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Spurs execute better in the clutch, beat Thunder 100-96

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The Thunder's inability to close games came back to haunt them and now the Spurs are up 2-1 in the series.

Mark D. Smith-USA TODAY Sports

The unfamiliar comfort of the blowout win in Game 1 is long gone. The past two matchups have resembled what we've come to expect when the Spurs and the Thunder face each other: thrillers that go down to the wire between two elite teams.

On Friday, the Spurs' defense and an inspired Tony Parker were enough to beat a more physical opponent that has trouble executing. The 100-96 win puts San Antonio up 2-1 in the series.

Early on it looked like the Spurs were on their way to another easy win. Kawhi Leonard, who had struggled in Game 2, led the way and the bench close the first quarter strong to go into the second period up seven. After a quick start the lead grew to 15 points. For a moment, it really seemed like it was going to be a relaxed evening not unlike those from the first round. But obviously the Thunder are not the shorthanded Grizzlies.

Kevin Durant and Serge Ibaka scored efficiently enough that Russell Westbrook's gunning didn't sink the offense. Ibaka, long a Spurs killer, had all sorts of trouble handling LaMarcus Aldridge in the post but did plenty of damage with his outside shot. San Antonio got sloppy with the ball and the Thunder pushed the pace. Any time there was a sliver of space, they attacked the paint and almost every distraction was costly.

Fortunately, there weren't many. The Spurs remained in control thanks to their defense, but it became clear that it was going to be an ugly affair that would go be decided in the final seconds.

Durant took over in the third, hitting the type of shots that have made him a superstar. That was something the Spurs were expecting. The Thunder bench coming through as a second wave once the Spurs found their bearings, however, was a surprise. Dion Waiters, Enes Kanter and even Cameron Payne all pitched in late in the period to prevent San Antonio from building on a lead that was at seven when Westbrook checked out.

A good stretch from the Thunder's point guard after such a poor performance was inevitable. He set up Ibaka for a three-pointer and then hit on of his own to give Oklahoma City a four-point lead, its biggest of the night, with a shade over seven minutes to go. That was the closest Westbrook would get to redemption and the Thunder to getting the win.

The Spurs simply executed better late, which is not a surprise considering how poorly Oklahoma City has done in close games all year. The controversy at the end of Game 2 temporarily overshadowed the fact that San Antonio was one good Danny Green pass away from pulling off a ridiculous comeback. So when Westbrook committed two turnovers and Durant one in the clutch, no one could have reasonably been surprised.

By simply moving the ball with purpose in the half court and taking advantage of Oklahoma City's mistakes, San Antonio won the game. Now the Spurs have control of the series once again and with a win on Sunday could earn the chance to close it at home.

Game notes

  • It's funny how a 19-point, five-assist night now counts as a Tony Paker Game but it does. Parker wasn't good in the first half, missing shots and losing Andre Roberson on defense, but he made up for it with a killer last two quarters. Not only did he score 15 points in the second half but his floor game was also terrific, especially late. He made the right decisions and got the ball to the right player time and time again. Maybe it stands out more contrasted with the Thunder's struggles, but it was great to have a steady hand out there.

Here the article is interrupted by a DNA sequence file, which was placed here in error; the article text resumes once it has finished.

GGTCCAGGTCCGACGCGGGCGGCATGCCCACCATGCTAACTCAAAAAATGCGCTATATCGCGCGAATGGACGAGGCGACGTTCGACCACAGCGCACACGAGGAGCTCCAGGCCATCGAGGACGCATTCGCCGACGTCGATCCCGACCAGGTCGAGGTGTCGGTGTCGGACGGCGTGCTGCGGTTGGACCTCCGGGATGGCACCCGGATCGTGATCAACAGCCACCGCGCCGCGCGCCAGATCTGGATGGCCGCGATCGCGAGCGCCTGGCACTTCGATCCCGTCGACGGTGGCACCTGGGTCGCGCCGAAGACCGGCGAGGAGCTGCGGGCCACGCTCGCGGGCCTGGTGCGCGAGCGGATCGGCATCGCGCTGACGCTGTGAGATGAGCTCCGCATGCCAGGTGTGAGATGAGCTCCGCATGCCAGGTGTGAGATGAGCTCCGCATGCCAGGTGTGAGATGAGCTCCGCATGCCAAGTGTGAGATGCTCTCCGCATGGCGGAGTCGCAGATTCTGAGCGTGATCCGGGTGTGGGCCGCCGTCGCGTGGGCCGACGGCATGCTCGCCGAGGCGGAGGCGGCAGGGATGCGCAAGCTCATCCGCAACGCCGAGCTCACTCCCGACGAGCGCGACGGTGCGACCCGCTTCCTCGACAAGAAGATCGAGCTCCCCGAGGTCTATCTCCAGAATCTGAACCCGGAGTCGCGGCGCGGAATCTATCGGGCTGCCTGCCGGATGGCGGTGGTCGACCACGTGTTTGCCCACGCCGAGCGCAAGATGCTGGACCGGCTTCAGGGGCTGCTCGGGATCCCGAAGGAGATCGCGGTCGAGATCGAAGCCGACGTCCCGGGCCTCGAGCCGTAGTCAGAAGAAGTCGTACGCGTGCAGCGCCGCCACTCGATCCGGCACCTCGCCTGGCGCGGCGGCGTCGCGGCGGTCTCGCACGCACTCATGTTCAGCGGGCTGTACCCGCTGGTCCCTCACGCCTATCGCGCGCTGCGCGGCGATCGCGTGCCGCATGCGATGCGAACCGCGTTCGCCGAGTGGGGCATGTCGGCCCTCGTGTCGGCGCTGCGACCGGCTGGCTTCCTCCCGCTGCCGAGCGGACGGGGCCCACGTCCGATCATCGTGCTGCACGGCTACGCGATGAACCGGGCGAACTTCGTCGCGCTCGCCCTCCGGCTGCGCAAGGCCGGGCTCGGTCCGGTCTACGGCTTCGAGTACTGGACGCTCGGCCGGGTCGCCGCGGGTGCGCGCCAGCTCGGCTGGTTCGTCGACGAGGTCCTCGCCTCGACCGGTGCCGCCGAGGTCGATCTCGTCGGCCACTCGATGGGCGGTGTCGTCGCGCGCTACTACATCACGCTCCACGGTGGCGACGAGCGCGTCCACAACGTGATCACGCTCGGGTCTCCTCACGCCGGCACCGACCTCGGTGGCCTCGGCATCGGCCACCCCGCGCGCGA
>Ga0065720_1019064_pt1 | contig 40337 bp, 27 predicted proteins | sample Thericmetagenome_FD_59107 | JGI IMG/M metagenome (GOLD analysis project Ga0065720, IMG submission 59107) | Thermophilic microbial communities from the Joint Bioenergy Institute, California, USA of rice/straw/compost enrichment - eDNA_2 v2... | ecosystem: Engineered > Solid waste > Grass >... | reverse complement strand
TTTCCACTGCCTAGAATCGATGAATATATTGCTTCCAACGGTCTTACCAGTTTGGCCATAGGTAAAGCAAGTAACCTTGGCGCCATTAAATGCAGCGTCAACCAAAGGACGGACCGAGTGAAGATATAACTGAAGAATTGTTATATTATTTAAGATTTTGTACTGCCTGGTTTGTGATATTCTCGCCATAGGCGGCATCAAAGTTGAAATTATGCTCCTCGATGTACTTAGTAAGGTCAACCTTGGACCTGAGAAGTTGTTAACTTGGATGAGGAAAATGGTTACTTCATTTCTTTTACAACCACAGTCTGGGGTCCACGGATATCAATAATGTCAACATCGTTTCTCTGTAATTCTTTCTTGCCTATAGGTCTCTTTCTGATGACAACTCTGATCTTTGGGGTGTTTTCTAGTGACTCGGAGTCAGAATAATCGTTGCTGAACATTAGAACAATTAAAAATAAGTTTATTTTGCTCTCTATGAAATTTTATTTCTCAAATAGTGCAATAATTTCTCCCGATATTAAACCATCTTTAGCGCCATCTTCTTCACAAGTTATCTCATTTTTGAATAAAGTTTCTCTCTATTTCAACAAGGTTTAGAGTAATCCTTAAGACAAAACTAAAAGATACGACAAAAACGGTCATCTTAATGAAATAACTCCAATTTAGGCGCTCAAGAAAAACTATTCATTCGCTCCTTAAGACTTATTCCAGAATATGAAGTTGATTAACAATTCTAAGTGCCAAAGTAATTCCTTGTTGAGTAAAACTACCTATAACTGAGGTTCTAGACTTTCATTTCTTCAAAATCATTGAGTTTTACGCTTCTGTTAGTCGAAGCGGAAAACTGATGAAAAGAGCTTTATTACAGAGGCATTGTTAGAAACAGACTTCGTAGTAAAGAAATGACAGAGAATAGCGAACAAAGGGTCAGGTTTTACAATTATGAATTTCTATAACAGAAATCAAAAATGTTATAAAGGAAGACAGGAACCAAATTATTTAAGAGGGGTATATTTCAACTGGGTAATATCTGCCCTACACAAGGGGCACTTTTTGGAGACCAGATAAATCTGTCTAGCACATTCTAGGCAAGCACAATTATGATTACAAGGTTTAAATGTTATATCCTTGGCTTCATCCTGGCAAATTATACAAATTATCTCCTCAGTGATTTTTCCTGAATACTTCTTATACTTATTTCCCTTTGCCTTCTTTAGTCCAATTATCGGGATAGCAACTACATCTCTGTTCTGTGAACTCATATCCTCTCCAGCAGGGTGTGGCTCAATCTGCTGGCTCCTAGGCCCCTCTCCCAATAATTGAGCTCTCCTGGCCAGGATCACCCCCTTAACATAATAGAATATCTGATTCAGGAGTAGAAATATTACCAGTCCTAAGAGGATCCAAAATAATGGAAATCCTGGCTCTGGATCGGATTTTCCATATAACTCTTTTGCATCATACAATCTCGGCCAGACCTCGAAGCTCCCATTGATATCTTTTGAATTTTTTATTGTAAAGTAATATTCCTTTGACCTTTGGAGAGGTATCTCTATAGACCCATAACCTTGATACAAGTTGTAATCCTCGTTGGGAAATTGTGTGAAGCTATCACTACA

• After a rough Game 2, Kawhi Leonard put together a great performance. He had 31 points on 17 shots thanks to having both his outside shot going (3-for-4 from beyond the arc) and aggressively looking for contact (14 free throw attempts). His 11 rebounds were also huge, considering the Spurs went with David West as their second most used big man. 

  • LaMarcus Aldridge destroyed poor Serge Ibaka to start the game, but slowed down late. He had to leave the court after an awkward fall at one point, so maybe that took him out of his rhythm. He still finished with 24 points, though, but it took him 21 shots to get there. He spoiled us in the first two games. 

  • Tim Duncan played 14 minutes and Manu Ginobili 19 minutes in a close playoff matchup. The times, they are a-changin'. They still did well when they were on the court, for the most part, but Pop has made it clear that Duncan will have a small role in this series and Ginobili can't guard neither Westbrook nor Durant. Hopefully, they will continue to contribute in small roles. 

  • Danny Green is one of the keys to this series, clearly. He's definitely needed on defense and he keeps doing a superb job on that end against a tough matchup. The fear was that his offense would remain cold. Fortunately it hasn't. Danny made two three-pointers and is shooting 52 percent for the series from beyond the arc. 

  • Before the game I asked for less David West and more Boris Diaw. Pop clearly disagreed, as he gave the bulk of the minutes next to LaMarcus Aldridge to the former Pacer. West did well, so he should continue to get the minutes, even if the Thunder are well suited to exploit his weaknesses. He's simply the best option left because Diaw has played poorly so far. Apparently, Bobo wasn't hibernating until the playoffs. He's in a funk. Hopefully he will get out of it soon.

Up next

Game 4 is on Sunday. A win would put the Spurs in an ideal position to win the series while a loss just means that they still have homecourt advantage. Hopefully they will play loose and return to San Antonio with a 3-1 lead.

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